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Is there any way to know the resolution of micros() for the Arduino Portenta H7. I have checked for other boards e.g. Nano which is mentioned as 4 uS. However, I couldn't find one for Portenta H7.

Is there any way to measure or look for that

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  • Maybe grab the value in a tight loop and compute the shortest difference you find?
    – PMF
    Commented Feb 23, 2021 at 12:21
  • @PMF: That would only give an upper boundary: the resolution could conceivably be smaller than the time taken by a loop iteration. Commented Feb 23, 2021 at 13:50
  • I agree, but it would be a first hint.
    – PMF
    Commented Feb 23, 2021 at 16:02
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    A Protenta is completely different from a standard AVR Arduino. It is built with a M7/M4 dual core ARM mcu running on 480/240 MHz. There is also an OS installed on the board (mbed OS). The sketches run on top of this OS. I don't know the actuall status but ~2015 (?) I followed a discussion about using a 'millis()' resolution of 50µs Arduino_mbed core. Unbelievable I know, but the reason was: The OS runs tasks and a timer irq with a call frequency of a MHz would slow down the scheduler and the tasks. Commented Feb 23, 2021 at 18:46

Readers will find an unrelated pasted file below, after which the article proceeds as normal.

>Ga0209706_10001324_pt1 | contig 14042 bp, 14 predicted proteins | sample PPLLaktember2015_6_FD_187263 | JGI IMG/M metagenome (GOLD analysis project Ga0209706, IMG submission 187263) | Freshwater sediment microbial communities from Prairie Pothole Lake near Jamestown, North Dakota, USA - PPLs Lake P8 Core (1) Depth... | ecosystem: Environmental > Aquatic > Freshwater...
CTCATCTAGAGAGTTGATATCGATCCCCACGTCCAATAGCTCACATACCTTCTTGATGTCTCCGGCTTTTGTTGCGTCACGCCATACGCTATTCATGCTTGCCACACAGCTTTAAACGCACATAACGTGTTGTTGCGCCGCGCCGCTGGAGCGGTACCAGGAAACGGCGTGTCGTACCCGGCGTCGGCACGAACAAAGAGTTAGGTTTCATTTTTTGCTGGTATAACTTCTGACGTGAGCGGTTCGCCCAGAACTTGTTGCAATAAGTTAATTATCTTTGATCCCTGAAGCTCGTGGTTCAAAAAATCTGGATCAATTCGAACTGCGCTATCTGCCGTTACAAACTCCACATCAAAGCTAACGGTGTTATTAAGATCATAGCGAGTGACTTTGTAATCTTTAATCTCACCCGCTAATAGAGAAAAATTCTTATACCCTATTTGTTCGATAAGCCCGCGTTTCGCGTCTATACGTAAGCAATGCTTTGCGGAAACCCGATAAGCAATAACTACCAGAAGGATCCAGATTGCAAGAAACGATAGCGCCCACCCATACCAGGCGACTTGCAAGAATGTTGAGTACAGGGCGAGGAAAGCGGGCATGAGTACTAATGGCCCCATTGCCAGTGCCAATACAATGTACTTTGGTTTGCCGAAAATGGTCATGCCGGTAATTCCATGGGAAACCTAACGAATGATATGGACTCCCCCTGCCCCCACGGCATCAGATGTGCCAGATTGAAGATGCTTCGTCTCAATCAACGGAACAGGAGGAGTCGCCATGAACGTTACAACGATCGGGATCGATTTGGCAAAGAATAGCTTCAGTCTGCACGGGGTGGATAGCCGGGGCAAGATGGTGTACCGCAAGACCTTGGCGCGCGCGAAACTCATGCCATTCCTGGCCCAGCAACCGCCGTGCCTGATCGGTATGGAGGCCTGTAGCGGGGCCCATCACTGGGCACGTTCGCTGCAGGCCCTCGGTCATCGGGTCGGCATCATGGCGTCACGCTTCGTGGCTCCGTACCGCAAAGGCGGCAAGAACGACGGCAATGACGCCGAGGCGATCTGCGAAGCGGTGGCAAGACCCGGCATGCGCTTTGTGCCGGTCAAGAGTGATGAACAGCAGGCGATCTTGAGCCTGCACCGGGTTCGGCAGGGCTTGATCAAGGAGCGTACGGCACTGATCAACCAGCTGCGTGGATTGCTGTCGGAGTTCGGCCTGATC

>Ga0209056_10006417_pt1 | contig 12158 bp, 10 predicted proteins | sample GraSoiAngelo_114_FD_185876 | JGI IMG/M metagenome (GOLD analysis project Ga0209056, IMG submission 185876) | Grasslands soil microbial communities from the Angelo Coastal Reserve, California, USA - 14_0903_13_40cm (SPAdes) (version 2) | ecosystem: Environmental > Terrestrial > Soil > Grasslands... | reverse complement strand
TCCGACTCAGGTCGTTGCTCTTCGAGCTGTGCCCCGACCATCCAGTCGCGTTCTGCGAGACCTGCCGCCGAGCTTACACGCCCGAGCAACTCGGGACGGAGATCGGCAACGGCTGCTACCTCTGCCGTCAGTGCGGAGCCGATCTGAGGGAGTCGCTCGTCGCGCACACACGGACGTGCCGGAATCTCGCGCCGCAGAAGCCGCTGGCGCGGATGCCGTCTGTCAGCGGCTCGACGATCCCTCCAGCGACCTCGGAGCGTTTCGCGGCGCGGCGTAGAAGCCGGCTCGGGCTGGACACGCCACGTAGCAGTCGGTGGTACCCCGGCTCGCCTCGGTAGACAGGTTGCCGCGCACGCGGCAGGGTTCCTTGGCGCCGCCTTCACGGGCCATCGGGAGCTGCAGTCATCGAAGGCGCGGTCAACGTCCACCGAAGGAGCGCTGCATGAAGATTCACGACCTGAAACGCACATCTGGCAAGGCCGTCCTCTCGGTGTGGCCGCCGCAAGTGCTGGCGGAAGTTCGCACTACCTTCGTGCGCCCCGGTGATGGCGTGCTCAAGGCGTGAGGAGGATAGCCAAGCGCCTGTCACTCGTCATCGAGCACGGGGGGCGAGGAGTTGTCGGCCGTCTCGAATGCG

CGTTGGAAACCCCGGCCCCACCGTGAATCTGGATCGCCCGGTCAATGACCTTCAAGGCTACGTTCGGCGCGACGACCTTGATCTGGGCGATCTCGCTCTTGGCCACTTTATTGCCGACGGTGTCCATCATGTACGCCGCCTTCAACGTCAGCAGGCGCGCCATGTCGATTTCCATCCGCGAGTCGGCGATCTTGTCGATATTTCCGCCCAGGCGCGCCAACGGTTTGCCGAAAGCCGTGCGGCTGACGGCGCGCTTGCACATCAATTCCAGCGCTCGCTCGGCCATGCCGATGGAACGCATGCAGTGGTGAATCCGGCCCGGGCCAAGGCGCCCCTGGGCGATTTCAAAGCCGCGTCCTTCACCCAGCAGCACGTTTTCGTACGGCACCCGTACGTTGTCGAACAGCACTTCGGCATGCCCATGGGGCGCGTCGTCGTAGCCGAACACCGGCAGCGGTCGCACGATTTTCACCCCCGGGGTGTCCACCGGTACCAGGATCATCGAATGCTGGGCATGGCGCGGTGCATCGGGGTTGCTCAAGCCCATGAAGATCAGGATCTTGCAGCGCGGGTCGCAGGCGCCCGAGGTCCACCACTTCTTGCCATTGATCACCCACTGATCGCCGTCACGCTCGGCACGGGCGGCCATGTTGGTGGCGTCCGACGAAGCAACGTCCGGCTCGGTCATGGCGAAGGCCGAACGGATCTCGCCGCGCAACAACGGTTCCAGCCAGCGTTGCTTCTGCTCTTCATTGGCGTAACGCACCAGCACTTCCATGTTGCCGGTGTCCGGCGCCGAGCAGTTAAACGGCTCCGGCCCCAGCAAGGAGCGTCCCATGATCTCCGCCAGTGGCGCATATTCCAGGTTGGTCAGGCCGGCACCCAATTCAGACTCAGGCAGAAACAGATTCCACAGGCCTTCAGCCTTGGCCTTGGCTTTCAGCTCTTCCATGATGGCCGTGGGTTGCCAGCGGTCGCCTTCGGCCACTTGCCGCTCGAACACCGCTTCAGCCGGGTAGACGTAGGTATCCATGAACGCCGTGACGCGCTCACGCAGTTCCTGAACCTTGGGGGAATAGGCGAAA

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    So the discussion was seriously about a 50µs resolution that leads to 20kHz Timer IRQs. I'm not sure if this is still the truth. But if they still use a 50µs resolution you could follow the idea of @PMF and see if the difference between two micros() calls is dividable by 50 or 30 or whatever. Commented Feb 23, 2021 at 18:47

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The micros() language reference states that, "[The micros() function] returns the number of microseconds since the Arduino board began running the current program. This number will overflow (go back to zero), after approximately 70 minutes. On the boards from the Arduino Portenta family this function has a resolution of one microsecond on all cores. On 16 MHz Arduino boards (e.g. Duemilanove and Nano), this function has a resolution of four microseconds (i.e. the value returned is always a multiple of four). On 8 MHz Arduino boards (e.g. the LilyPad), this function has a resolution of eight microseconds.

It seems likely that the doco was updated some time after the OP posted the question.

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